By almost any definition, Debbie, white and 27 years of age, is an evangelical. She holds firmly to the authority of Scriptures, is "born again," evangelizes with her words and actions, gives money for overseas missions, and is active in her church. She recently graduated from an evangelical Bible college and is now training to be a minister of Christian education in her denomination.
Growing up in the "wheat belt," she was sheltered from racial diversity. That changed somewhat when she attended a Bible college that was located downtown in a large city. However, she only saw this diversity from a distance, in passing; her schoolmates were nearly all white, and she spent most of her time with them.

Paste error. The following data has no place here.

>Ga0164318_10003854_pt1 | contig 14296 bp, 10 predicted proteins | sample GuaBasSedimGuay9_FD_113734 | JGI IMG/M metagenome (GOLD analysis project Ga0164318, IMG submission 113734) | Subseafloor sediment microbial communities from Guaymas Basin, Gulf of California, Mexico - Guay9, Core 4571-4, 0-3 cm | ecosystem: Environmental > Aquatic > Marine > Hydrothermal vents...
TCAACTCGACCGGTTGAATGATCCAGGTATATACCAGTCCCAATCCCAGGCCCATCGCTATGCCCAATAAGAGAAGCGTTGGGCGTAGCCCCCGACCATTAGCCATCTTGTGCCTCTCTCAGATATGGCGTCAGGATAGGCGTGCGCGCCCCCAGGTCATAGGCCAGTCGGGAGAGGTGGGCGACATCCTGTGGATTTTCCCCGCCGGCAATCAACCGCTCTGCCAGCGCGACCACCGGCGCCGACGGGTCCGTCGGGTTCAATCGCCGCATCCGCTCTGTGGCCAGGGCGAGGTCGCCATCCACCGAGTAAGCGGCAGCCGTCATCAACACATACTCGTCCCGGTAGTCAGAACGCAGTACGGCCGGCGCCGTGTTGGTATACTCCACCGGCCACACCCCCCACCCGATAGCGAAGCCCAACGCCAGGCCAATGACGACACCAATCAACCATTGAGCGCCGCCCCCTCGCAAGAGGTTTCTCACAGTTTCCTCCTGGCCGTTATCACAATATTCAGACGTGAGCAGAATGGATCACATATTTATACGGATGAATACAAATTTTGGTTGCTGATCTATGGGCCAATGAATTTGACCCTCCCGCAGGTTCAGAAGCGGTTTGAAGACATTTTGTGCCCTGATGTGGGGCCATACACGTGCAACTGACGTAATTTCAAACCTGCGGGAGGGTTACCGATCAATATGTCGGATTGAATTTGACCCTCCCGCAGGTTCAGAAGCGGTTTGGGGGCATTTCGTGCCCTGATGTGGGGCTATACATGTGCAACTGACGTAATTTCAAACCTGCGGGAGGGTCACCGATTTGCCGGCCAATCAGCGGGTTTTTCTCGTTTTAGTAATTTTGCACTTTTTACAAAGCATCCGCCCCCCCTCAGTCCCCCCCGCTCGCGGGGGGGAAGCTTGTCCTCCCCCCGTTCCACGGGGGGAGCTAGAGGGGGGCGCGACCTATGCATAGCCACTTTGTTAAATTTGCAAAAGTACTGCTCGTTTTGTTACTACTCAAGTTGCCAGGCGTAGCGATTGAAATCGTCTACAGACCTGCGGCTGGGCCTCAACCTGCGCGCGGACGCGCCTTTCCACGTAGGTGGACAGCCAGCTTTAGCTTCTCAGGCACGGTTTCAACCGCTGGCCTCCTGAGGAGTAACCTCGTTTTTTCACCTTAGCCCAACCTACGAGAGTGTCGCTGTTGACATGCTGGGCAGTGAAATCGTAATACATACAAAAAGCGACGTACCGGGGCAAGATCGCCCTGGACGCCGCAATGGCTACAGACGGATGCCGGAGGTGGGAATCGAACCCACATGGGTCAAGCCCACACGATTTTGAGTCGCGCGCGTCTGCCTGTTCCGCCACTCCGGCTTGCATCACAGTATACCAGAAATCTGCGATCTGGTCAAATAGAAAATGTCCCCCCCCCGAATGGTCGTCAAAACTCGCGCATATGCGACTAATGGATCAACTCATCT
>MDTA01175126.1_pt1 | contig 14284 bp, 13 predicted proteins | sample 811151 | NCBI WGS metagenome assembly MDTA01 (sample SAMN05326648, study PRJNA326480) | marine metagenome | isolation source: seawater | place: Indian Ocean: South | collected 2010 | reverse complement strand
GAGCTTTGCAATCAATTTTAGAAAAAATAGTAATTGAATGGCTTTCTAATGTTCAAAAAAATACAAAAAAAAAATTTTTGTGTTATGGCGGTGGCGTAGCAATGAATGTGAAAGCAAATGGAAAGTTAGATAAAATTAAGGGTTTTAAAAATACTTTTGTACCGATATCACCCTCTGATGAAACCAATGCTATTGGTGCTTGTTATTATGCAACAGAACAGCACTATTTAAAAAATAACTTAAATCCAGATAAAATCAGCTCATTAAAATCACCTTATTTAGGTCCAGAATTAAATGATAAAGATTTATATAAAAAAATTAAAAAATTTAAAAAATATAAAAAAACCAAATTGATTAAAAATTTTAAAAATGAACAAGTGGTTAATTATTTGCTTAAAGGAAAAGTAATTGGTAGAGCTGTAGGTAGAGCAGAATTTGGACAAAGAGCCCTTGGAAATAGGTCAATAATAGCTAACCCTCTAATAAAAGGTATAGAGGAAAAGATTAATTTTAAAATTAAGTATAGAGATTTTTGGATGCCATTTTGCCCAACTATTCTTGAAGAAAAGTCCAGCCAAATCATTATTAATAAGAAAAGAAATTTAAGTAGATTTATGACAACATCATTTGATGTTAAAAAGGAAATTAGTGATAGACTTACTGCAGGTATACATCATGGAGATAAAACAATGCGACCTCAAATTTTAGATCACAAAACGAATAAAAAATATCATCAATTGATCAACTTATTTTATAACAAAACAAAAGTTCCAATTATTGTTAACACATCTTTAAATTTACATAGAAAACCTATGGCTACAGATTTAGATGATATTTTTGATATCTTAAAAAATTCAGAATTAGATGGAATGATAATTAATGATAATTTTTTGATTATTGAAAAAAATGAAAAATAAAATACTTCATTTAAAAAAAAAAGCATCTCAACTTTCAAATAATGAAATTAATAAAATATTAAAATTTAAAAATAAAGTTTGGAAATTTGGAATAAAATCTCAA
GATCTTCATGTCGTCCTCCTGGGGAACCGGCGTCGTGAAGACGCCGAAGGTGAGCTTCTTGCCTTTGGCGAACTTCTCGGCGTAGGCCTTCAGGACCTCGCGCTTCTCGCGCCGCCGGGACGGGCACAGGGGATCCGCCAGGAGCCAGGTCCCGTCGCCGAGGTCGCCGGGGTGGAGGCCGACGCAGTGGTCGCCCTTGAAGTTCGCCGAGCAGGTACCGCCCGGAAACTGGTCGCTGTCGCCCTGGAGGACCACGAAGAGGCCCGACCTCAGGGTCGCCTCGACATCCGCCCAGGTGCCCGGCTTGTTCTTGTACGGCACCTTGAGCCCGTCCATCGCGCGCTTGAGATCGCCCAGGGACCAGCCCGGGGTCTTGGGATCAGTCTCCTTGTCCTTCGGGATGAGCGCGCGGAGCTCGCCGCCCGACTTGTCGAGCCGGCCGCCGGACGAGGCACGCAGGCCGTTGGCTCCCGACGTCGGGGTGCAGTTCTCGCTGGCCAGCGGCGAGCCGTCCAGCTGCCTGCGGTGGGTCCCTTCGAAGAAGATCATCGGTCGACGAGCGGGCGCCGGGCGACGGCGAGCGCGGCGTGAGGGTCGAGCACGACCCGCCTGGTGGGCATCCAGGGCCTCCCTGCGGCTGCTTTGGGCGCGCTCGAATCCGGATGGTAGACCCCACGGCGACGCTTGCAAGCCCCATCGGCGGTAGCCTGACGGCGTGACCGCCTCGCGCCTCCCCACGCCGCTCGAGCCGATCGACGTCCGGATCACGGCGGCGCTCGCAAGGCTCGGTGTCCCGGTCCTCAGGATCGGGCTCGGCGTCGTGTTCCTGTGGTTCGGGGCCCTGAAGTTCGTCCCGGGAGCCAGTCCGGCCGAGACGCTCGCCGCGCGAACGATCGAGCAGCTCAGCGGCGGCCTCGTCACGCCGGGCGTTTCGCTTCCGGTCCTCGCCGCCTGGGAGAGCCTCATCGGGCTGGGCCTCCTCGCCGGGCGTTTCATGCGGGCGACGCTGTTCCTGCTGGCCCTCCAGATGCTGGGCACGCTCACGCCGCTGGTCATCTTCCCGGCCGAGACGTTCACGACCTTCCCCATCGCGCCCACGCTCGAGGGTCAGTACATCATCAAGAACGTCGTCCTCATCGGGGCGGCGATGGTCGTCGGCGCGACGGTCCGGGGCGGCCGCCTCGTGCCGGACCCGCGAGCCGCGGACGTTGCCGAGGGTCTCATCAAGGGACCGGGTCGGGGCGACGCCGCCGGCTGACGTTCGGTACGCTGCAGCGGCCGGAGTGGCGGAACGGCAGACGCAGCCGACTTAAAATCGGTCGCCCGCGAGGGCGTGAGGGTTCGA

We met for an interview in a restaurant on a Saturday morning. Throughout our discussion, she was very open and friendly, candidly stating her thoughts. When asked if she thought our country has a race problem, she matter-of-factly said, "I think we make it a problem."
The only race problem Debbie sees is one of misinterpretation. In the normal course of interpersonal communication, conflicts arise. When this occurs between individuals of different races, it is incorrectly assumed to be a race issue.
Did Debbie think there was a race problem beyond this? Yes, she said, there are times when problems genuinely occur between races, or actually between individuals of different races. To her, this happens when someone is "biased against a person solely for their race." This is due, in her view, to some people's ignorance, and is inexcusable for Christians.
Mary, a 28-year-old white mother of two, is also strongly evangelical. A college graduate, Mary is now a full-time homemaker and lives a comfortable middle-class life with her husband, ...1